To understand the typical roof slope in the US, you must first understand how a roof's slope is measured. The first number in the two-number pitch description is the number of inches that rise for every inch of roof run, or length, which is the second number.
For example, a 4-12 roof rises 4 inches for every 12 inches of roof run, or at an angle of 1843 degrees. A roof in the 12-12 category is a perfect 45-degree angle.
National Standard and Trends
Throughout the US, 4-12 roofs are the most commonplace and are considered the national standard. However southern roofs are commonly built in the 3-12 pitch range, or at 1404 degree angle.
If a home's roof is in the 2-12 to 4-12 range, it is considered a low slope, while homes in the 4-12 to 21-12 category are high-sloped. Mansard roofs, which are built for aesthetic effect, have extremely steep roof slopes in the 21-12 to 60-12 range.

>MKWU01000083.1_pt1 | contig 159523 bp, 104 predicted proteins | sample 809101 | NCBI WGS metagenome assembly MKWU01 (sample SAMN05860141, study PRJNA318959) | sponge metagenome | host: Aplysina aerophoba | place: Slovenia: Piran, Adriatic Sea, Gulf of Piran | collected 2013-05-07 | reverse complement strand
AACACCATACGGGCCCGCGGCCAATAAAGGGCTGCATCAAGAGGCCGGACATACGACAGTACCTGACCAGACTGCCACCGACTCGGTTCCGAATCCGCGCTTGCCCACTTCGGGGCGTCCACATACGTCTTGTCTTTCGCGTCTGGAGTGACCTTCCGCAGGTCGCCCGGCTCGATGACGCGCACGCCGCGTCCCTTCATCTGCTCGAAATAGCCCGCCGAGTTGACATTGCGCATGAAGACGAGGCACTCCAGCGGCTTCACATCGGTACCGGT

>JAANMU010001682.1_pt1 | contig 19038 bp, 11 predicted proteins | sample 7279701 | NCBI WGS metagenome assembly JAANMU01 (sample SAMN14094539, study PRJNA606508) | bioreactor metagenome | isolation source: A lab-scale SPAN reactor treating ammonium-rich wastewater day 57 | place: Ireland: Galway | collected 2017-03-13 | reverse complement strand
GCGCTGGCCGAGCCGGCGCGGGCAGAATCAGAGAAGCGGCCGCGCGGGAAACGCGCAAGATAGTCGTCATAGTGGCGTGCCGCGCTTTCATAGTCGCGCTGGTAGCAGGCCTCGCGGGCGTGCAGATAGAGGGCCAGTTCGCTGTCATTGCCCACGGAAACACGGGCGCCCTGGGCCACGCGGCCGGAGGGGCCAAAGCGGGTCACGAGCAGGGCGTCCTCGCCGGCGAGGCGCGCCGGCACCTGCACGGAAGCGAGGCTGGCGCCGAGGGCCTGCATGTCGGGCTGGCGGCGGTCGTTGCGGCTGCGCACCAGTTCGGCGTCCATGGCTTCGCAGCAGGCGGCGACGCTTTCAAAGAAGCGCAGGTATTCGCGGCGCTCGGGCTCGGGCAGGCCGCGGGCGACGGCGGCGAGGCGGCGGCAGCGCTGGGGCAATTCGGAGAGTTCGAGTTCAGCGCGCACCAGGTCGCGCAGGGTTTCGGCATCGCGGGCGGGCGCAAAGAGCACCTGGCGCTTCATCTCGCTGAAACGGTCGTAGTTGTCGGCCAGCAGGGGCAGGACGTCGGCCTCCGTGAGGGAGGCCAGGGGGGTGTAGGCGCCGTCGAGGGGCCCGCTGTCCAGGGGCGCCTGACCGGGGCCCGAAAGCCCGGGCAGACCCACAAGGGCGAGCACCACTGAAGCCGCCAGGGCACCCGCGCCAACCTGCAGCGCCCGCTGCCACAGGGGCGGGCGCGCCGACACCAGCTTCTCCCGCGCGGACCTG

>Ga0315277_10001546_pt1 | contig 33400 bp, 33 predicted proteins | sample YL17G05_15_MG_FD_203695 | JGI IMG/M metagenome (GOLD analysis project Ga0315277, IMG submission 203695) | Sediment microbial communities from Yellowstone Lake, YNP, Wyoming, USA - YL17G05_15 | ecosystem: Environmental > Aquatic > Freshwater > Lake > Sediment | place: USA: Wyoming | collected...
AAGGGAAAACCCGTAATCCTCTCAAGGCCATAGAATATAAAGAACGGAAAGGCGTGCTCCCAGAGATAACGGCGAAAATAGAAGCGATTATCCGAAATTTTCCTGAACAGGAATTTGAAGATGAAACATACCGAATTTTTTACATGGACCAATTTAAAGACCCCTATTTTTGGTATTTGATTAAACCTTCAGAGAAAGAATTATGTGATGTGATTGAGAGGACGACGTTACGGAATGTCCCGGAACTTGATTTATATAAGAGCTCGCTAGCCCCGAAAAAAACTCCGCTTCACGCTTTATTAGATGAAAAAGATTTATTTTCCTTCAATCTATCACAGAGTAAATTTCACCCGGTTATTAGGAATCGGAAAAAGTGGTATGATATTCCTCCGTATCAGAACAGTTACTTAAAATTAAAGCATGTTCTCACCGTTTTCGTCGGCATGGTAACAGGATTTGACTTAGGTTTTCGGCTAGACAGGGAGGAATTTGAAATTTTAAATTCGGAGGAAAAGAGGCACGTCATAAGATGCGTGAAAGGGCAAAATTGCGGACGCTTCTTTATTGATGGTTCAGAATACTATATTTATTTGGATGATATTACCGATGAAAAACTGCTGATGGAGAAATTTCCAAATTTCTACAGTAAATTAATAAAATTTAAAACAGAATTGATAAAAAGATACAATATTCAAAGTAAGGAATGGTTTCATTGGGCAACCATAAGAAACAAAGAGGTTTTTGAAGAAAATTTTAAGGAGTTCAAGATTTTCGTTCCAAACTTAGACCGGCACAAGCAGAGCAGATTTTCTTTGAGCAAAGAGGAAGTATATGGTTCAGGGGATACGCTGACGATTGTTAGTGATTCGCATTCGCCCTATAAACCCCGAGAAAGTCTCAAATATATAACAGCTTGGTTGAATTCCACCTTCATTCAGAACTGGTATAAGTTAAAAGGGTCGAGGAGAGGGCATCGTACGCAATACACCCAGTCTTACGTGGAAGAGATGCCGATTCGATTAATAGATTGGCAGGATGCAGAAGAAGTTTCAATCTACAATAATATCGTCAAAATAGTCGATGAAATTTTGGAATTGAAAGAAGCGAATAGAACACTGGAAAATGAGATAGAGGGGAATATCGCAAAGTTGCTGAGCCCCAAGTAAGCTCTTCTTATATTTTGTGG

To get an idea of how steep this is, a person cannot safely walk on a roof with a pitch higher than 8-12.
The slope of a roof is dependent upon the style of the roof itself. In the US, roofs are most often constructed as gable, hip or Mansard.
A gable roof is a symmetrical roof that looks like an upturned, open book lying atop the frame of the house. Gable roofs can be any slope but are common in the 3-12 category.
Hip roofs are low- to high-sloped roofs that are shaped like a trapezoid pyramid with four connecting points on each corner that meet at the top, or the ridge of the house. A Mansard roof, which is found on more traditionally styled homes, is a hip roof with extremely sloped sides that rise to meet a flat roof.
Less expensive to build than steep roofs, a low-pitch roof is nevertheless more problematic in winter climates because of snow and ice accumulation. If you live in areas with harsh winters, consider a roof in the 4-12 and up range.
The higher the pitch, the less weather-related accumulation. If you already own a low-pitch home and ice and snow are common in your area, add an ice and snow shield to prevent ice damming.